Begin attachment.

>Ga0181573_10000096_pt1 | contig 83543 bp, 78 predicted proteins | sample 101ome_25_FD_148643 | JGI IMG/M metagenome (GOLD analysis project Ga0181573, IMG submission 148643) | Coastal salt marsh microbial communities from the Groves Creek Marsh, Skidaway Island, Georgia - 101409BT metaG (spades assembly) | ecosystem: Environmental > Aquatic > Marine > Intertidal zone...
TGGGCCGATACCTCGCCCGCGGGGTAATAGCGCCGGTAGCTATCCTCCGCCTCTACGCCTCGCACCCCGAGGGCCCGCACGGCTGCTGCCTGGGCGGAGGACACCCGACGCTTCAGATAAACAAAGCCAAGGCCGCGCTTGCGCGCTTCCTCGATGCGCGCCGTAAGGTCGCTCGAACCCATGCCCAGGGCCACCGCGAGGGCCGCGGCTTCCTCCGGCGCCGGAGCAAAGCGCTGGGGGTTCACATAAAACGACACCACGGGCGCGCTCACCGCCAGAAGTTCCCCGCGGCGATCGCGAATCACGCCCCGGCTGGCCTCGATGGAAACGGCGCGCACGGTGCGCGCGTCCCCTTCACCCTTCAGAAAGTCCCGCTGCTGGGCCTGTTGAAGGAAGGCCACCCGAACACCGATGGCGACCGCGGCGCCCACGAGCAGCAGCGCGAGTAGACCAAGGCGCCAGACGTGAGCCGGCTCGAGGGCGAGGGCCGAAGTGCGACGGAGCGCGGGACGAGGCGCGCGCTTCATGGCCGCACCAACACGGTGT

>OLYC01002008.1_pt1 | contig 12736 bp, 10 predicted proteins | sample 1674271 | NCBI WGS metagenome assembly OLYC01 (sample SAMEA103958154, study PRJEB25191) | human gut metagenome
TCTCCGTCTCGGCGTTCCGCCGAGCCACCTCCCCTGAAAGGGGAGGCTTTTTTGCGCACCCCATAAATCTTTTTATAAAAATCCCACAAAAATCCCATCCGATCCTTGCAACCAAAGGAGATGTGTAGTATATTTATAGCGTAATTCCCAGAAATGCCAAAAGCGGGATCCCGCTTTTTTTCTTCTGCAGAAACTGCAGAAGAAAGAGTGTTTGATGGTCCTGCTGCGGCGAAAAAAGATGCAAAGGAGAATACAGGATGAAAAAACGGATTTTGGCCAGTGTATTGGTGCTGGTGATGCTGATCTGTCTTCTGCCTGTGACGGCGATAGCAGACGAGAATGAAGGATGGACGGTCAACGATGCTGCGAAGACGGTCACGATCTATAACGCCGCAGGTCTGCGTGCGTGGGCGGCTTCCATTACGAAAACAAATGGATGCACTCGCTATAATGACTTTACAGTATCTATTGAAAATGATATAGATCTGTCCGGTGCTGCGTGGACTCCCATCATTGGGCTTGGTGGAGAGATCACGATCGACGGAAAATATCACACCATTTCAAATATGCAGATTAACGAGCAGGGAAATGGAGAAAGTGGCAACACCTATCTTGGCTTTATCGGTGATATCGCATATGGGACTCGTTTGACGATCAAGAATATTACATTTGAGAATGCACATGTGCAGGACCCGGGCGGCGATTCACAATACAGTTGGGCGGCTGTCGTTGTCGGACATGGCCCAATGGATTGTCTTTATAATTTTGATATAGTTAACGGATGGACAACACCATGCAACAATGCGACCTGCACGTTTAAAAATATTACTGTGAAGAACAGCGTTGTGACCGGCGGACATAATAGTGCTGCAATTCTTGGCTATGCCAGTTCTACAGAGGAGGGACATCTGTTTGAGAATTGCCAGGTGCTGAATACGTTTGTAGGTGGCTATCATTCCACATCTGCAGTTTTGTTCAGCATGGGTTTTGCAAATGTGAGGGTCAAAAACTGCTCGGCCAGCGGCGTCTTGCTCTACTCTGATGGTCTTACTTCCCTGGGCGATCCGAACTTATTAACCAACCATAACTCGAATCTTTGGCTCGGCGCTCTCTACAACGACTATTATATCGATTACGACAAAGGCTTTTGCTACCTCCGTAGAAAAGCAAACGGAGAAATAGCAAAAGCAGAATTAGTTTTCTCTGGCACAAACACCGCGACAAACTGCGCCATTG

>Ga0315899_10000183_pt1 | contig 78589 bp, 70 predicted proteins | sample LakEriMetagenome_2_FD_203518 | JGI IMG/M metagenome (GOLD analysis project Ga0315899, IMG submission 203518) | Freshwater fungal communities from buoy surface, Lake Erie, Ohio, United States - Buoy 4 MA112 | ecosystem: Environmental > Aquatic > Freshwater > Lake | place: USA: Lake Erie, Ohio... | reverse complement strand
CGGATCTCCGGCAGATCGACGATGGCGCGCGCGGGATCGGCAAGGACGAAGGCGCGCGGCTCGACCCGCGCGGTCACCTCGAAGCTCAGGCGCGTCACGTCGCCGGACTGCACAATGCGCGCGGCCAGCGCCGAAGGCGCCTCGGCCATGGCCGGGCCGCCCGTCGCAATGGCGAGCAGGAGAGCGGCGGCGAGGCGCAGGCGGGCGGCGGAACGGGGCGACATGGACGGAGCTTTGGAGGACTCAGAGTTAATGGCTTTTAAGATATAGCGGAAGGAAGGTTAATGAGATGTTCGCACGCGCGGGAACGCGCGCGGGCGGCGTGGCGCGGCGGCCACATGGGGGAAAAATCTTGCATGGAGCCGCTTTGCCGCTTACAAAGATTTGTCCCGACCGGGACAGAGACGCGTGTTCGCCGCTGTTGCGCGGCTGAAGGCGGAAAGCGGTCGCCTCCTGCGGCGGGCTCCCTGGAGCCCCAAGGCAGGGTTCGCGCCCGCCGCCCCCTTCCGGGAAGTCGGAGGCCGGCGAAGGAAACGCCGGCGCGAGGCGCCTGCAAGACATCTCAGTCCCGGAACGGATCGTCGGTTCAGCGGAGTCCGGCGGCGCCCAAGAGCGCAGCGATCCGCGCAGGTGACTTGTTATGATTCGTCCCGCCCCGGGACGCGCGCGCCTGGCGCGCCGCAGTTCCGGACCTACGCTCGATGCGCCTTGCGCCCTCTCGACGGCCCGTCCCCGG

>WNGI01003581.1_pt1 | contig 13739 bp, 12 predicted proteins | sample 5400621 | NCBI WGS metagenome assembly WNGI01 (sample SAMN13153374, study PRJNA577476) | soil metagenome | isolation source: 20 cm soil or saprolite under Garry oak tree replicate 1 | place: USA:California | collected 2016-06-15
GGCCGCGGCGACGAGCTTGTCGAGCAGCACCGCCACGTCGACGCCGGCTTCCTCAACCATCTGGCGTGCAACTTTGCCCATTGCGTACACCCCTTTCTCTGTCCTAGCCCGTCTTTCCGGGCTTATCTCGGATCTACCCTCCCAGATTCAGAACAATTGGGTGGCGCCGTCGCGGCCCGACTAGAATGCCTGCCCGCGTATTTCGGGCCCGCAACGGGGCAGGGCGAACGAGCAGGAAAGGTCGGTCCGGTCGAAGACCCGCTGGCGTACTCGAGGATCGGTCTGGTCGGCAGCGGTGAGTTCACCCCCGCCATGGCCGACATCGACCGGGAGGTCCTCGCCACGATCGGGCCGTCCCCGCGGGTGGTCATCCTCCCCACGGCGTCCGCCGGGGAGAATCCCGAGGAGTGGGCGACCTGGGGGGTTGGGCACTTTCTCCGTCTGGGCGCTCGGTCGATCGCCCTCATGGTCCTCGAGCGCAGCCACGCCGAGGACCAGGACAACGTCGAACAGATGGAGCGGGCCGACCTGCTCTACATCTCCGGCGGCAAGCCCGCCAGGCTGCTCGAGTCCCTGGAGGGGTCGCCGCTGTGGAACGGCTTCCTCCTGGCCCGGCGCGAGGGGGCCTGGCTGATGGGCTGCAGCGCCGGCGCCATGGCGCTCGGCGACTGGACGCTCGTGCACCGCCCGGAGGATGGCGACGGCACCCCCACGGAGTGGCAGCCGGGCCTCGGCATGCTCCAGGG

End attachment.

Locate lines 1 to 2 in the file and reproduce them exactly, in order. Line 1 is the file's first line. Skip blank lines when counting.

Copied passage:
>Ga0181573_10000096_pt1 | contig 83543 bp, 78 predicted proteins | sample 101ome_25_FD_148643 | JGI IMG/M metagenome (GOLD analysis project Ga0181573, IMG submission 148643) | Coastal salt marsh microbial communities from the Groves Creek Marsh, Skidaway Island, Georgia - 101409BT metaG (spades assembly) | ecosystem: Environmental > Aquatic > Marine > Intertidal zone...
TGGGCCGATACCTCGCCCGCGGGGTAATAGCGCCGGTAGCTATCCTCCGCCTCTACGCCTCGCACCCCGAGGGCCCGCACGGCTGCTGCCTGGGCGGAGGACACCCGACGCTTCAGATAAACAAAGCCAAGGCCGCGCTTGCGCGCTTCCTCGATGCGCGCCGTAAGGTCGCTCGAACCCATGCCCAGGGCCACCGCGAGGGCCGCGGCTTCCTCCGGCGCCGGAGCAAAGCGCTGGGGGTTCACATAAAACGACACCACGGGCGCGCTCACCGCCAGAAGTTCCCCGCGGCGATCGCGAATCACGCCCCGGCTGGCCTCGATGGAAACGGCGCGCACGGTGCGCGCGTCCCCTTCACCCTTCAGAAAGTCCCGCTGCTGGGCCTGTTGAAGGAAGGCCACCCGAACACCGATGGCGACCGCGGCGCCCACGAGCAGCAGCGCGAGTAGACCAAGGCGCCAGACGTGAGCCGGCTCGAGGGCGAGGGCCGAAGTGCGACGGAGCGCGGGACGAGGCGCGCGCTTCATGGCCGCACCAACACGGTGT